In 1972, women were admitted to the Pennsylvania State Police Academy in Hershey for the first time in that organization's 67-year history.
One of the 15 women who started that six-month training program - and one of the 14 who finished it - was Romaine Engle, a Hummelstown woman who was assigned to the Lancaster County barracks upon completing the course.
Now Romaine Edwards, she retired from the force in 1999 and currently lives in East Donegal Township.
Here's a look at how the newspapers of Lancaster County covered Engle's trailblazing entry into the force.
The first story about Engle in local papers appeared Sept. 29, 1971, in the New Era. A short Associated Press piece, it focused on the fact that the 26-year-old Engle, a registered nurse, had applied to be a member of the first state police academy class to admit women. The accompanying photo shows her trying on a state trooper's hat.
By Jan. 27, 1972, Engle had been accepted into the class and was beginning her training. This front-page New Era story seemed to see the whole concept as a novelty, and stressed that the women troopers would indeed be trained the same way as the men - with the exception of replacing the men's boxing and wrestling with judo and karate.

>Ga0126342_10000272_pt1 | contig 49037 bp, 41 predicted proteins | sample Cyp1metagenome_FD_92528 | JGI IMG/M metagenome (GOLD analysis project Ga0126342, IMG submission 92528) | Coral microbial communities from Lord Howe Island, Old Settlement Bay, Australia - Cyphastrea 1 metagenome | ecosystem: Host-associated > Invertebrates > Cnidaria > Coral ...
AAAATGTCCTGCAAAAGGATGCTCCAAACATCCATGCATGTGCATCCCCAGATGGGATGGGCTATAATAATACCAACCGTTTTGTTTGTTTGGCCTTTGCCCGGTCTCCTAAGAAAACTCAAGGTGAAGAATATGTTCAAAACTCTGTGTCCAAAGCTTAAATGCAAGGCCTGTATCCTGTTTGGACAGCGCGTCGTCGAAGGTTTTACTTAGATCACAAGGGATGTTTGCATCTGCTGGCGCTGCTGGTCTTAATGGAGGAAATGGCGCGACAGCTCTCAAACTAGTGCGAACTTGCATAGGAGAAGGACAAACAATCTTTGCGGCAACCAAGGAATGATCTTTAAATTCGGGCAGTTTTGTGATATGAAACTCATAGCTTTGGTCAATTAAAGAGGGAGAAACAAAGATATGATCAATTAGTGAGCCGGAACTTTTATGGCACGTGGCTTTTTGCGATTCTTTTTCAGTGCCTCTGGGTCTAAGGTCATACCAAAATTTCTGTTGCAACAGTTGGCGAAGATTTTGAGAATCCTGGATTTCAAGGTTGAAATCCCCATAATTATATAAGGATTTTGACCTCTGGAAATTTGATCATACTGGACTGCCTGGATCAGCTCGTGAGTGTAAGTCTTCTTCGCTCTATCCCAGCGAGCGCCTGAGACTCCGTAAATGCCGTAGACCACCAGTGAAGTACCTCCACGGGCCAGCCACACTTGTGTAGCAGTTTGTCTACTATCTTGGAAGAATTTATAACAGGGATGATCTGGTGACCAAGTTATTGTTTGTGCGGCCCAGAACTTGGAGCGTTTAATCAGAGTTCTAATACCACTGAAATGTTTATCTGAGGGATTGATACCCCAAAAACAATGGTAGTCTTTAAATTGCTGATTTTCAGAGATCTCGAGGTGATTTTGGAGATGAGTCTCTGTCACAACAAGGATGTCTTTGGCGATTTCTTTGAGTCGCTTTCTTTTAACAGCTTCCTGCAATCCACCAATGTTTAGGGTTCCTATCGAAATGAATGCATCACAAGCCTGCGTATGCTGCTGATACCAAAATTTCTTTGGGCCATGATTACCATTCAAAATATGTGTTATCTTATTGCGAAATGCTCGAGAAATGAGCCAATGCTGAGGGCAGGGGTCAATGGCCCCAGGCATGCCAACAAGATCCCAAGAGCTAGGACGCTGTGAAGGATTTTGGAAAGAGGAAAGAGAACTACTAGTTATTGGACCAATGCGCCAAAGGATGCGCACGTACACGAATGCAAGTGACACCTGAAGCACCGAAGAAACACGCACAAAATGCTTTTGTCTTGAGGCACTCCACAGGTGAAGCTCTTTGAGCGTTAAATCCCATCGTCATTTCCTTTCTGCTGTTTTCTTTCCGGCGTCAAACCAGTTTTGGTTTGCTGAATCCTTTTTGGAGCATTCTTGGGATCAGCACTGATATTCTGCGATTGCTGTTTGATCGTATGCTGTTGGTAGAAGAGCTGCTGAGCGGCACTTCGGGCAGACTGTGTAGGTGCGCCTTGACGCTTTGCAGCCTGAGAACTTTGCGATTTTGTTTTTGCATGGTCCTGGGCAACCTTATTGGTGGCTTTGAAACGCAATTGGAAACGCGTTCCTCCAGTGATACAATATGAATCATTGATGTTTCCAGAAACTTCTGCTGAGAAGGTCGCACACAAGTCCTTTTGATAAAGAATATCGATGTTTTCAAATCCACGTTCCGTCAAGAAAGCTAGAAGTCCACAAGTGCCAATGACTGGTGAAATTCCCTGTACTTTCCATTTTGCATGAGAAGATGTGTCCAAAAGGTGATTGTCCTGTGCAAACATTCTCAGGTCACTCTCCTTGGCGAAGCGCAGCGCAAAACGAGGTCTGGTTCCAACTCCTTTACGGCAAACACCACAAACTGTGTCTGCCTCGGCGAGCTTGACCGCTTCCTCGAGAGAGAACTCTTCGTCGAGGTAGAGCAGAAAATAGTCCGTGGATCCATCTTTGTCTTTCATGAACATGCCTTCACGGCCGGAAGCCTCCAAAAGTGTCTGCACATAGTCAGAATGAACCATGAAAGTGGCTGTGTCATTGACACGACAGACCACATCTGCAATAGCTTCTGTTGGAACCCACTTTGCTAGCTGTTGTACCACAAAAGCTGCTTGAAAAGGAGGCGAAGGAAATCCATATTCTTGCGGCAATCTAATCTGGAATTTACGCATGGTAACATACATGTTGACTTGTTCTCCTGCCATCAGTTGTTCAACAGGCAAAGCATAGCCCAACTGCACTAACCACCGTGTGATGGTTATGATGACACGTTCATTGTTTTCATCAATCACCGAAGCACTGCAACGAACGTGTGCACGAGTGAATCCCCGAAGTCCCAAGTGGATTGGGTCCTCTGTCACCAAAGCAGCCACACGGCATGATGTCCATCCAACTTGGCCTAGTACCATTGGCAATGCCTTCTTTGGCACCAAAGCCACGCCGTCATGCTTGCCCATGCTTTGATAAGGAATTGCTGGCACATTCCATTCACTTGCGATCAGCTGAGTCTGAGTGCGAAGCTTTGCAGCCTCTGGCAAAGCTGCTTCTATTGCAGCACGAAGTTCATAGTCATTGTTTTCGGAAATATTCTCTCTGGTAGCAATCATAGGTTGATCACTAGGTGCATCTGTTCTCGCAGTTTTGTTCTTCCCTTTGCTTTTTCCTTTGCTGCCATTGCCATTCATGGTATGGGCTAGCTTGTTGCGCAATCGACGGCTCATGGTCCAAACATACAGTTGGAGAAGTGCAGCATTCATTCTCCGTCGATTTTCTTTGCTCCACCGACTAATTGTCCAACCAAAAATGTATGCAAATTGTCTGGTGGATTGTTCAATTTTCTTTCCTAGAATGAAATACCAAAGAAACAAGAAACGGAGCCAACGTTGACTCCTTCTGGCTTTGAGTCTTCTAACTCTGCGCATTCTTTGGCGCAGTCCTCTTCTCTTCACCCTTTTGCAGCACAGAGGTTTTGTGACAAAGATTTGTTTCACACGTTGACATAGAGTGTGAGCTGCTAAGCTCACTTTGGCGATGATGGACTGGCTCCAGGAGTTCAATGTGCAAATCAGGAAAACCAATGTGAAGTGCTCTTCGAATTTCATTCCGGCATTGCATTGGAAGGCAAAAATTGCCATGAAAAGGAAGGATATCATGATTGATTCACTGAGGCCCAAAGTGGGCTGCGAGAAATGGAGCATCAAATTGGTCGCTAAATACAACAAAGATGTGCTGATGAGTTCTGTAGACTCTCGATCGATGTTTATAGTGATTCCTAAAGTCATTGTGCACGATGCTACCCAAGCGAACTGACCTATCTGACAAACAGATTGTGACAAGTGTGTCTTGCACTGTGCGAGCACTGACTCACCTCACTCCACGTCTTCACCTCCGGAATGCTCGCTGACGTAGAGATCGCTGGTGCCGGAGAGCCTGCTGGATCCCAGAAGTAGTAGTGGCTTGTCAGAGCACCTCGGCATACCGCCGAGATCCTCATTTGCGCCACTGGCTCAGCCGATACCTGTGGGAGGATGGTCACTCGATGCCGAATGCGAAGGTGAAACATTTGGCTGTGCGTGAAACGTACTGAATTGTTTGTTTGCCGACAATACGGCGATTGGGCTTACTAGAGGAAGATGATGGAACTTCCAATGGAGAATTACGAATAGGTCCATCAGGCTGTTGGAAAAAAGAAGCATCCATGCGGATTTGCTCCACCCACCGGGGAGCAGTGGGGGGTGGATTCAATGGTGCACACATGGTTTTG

Engle completed her six-month training and in July 1972 was assigned to her post at the Lancaster barracks of the Pennsylvania State Police. In a curious coincidence, all three Lancaster newspapers - the Intelligencer Journal, the New Era and the Sunday News, referred to her as a "gal trooper" in their respective headlines.
On graduation day - July 7, 1972 - the New Era featured a front-page photo of Engle alongside her fellow graduate Ann Metcalf. Metcalf was from Willow Street, but was assigned to the Philadelphia barracks after her graduation.
Engle's first day on her new job was July 17, 1972, when the headline "Trooper in a skirt starts career in county" graced the front-page story about this trailblazer of Pennsylvania law enforcement.
Over the years - and decades - to come, Engle, later Edwards, would appear in the local newspapers regularly. But not for the novelty or groundbreaking nature of her historic role in Pennsylvania law enforcement - simply for the day-to-day tasks she undertook as a state trooper.